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Business - Written by on Wednesday, July 2, 2008 11:34 - 1 Comment

Denis Hancock
Wikipedia – from ‘anyone can edit’ to ‘any reasonable person can join us in writing and editing…’

I have to credit Nicholas Carr’s blog for pointing me towards this interesting little article by Jimmy Wales, founder of wikipedia. For a long time, wikipedia promoted itself as “the free encyclopedia that anyone can edit.” Now, Wales describes it as “the online encyclopedia in which any reasonable person can join us in writing and editing stories on any encyclopedic topic.” While at first it doesn’t appear to be a huge difference, there are a lot of little insights that can be pulled from the subtle changes. Off the top of my head:

1. the word “free” is gone. While Wales goes on to add it is a “charitable humanitarian effort”, one could hypothesize the “free” part is now of much lower importance to the wikipedia value proposition. When it first started, one might argue that “free” was one of the key differentiators, and now it is just par for the course.

2. “Anyone” can’t edit anymore. While there has always been an editorial process to weed out the bad and/or malicious contributions, and “reasonable person” would hardly be seen as exclusionary by most, it is a subtle movement away from what some might consider a “pure” mass collaboration. In reality it’s just articulating what most organizations have found that have gone down the road of collaboration – you simply don’t want everyone, because there are always some people with bad intentions.

3. “Join us” is far more explicit in highlighting the community element of the wikipedia offering than simply saying “anyone can edit” – it’s not about your individual contribution so much as your connection with the broader group of collaborators. Again, this isn’t a fundamental change, but an interesting little alteration in the positioning statement that highlights the community element.

4. “Any encyclopedic topic”, while still fairly broad, provides a clearer direction on what belongs on the site. Of course, it leads to the question of what exactly is an encyclopedic topic – is it defined in relation to (and this might sound blasphemous) what Encyclopedia Britannica might publish? I find this topic particularly interesting, as it’s similar to a question I brought up in the long tail post a few days ago – how long can you define what’s relevant in a digital context in relation to the “old” world – be it established publishing models or bricks and mortar stores.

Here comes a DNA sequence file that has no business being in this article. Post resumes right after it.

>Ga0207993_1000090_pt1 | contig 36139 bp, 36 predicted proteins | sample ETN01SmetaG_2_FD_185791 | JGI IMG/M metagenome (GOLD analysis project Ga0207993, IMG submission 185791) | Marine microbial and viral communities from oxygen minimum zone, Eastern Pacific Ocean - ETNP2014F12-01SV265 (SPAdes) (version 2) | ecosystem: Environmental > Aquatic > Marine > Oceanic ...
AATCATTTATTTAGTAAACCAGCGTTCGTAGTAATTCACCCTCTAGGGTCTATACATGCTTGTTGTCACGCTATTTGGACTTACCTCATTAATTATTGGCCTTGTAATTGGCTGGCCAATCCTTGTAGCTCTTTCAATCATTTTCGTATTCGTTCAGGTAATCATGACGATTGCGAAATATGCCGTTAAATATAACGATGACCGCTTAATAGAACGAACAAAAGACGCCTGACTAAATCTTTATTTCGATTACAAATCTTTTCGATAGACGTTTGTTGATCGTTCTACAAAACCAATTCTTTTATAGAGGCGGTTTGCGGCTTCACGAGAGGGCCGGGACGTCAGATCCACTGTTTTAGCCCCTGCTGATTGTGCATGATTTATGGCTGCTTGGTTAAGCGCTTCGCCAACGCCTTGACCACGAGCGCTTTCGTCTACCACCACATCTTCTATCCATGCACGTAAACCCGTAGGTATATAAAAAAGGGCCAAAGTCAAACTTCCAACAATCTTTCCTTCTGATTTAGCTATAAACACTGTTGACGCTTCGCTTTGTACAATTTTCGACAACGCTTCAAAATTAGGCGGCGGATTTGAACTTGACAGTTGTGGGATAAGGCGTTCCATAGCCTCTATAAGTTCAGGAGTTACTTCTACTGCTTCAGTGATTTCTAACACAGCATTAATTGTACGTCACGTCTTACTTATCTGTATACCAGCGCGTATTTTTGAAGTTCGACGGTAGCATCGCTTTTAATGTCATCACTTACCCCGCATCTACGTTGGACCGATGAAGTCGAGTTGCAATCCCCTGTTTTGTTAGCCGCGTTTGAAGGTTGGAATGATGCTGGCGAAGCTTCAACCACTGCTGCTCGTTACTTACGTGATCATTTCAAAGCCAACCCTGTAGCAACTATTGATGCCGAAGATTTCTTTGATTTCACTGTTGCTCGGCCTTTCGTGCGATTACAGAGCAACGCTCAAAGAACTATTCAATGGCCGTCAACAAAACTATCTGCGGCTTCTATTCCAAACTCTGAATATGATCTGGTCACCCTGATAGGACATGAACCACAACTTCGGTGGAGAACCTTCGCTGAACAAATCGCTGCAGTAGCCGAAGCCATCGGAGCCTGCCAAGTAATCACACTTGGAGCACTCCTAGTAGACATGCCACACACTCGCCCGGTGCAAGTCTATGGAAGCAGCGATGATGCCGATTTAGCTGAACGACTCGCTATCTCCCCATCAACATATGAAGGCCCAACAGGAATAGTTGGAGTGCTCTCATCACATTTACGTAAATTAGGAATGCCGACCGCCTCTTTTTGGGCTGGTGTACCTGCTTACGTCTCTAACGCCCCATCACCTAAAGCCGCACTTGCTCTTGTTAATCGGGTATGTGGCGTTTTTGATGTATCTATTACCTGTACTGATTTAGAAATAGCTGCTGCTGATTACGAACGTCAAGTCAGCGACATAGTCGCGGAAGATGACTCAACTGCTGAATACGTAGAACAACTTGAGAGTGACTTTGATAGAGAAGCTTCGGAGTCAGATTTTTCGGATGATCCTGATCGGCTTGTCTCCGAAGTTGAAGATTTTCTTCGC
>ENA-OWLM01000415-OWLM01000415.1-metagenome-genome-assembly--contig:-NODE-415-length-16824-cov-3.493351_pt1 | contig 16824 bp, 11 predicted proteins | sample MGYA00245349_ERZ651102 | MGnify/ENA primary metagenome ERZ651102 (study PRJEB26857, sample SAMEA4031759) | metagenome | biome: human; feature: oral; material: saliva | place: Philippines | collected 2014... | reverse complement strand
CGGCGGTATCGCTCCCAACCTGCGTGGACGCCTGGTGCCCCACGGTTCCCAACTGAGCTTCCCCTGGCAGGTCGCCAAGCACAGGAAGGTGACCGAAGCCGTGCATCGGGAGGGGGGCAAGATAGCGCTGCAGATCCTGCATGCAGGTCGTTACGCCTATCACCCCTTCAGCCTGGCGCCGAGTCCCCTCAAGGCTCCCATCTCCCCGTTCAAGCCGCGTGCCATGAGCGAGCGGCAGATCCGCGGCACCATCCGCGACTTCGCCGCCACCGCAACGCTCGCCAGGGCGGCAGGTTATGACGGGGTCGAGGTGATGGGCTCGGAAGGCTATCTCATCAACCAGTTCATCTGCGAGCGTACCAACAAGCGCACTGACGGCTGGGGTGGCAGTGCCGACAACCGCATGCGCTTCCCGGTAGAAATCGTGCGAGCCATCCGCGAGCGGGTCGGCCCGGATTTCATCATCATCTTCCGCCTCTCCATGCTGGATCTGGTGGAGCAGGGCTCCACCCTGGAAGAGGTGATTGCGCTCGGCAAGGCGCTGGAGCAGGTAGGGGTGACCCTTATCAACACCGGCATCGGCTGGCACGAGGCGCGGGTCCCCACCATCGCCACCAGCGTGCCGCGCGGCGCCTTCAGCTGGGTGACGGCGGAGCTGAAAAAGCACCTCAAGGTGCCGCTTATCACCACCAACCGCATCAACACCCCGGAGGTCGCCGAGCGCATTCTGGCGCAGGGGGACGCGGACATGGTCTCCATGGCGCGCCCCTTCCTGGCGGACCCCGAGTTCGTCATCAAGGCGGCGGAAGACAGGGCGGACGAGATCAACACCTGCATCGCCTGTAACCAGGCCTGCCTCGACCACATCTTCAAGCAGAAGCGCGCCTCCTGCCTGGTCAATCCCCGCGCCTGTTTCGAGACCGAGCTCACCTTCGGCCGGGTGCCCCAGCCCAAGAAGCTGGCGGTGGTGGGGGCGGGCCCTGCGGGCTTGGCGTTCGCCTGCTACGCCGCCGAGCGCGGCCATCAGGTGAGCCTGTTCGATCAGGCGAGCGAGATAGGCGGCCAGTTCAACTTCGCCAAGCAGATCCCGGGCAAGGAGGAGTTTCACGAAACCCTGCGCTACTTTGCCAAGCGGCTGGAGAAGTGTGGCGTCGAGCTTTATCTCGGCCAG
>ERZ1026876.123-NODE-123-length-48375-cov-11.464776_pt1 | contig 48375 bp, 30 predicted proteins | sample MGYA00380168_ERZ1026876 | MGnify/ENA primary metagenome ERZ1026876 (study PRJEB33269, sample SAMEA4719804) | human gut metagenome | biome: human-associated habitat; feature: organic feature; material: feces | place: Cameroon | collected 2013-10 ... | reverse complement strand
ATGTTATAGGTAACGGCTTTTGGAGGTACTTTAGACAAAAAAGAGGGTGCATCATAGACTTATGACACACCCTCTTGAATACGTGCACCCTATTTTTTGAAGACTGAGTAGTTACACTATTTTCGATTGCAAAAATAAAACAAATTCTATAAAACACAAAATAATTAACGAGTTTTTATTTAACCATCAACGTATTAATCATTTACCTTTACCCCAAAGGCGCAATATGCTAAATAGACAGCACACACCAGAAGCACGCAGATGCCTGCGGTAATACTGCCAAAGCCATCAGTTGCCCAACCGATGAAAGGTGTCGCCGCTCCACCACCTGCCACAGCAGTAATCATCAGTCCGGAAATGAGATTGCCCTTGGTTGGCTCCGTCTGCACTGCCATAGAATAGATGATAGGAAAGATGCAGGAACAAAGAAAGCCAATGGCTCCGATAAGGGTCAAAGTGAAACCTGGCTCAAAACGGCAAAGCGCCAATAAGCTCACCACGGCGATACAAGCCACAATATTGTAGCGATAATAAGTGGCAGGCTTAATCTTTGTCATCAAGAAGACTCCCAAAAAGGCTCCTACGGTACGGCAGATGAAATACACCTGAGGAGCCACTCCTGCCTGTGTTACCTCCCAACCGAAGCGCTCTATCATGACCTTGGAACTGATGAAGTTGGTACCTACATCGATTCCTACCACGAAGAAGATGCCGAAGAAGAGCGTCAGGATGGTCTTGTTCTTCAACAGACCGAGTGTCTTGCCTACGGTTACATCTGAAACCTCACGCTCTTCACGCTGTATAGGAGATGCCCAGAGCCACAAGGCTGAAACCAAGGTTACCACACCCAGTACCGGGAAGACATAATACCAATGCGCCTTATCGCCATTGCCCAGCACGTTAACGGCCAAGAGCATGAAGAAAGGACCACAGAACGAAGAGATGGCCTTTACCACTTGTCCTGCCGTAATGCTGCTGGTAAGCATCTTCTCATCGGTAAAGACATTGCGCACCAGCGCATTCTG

Wikipedia is almost always one of the first examples all organizations look to when they start trying to implement the principles of mass collaboration. Not surprisingly, it seems that more of than not organizations start out with a positioning similar to what wikipedia started with – pretty much anyone can do anything. I believe more organizations need to look at the evolution of wikipedia, and see which principles that could apply to their own strategies- particularly in terms of fine tuning the proposition in terms of who you want to contribute, what kind of contributions you want, and why people should want to collaborate with you. This process will be much harder for most companies that have a more ‘narrow’ offering than wikipedia, and is particularly challenging for those that are trying to make money off of mass collaboration. In turn, this makes doing it properly even more important.

1 Comment

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David M. Patt, CAE
Jul 3, 2008 17:00

The problem with Wikipedia is that people think it is a factual site, but it is really a conglomeration of opinions. The more people can author and edit, the less reliable it is as an authoritative site. I use it for background, not for facts.

For example, the “social media” page links to only one consultant. The “List of Jewish American politicians” includes many prominent officials but also a current member of the Chicago City Council, who does not belong on that list.

If anyone can post anything, then anything will be posted. Organizations that create wikis should clearly identify them as editorial opinions, not facts.

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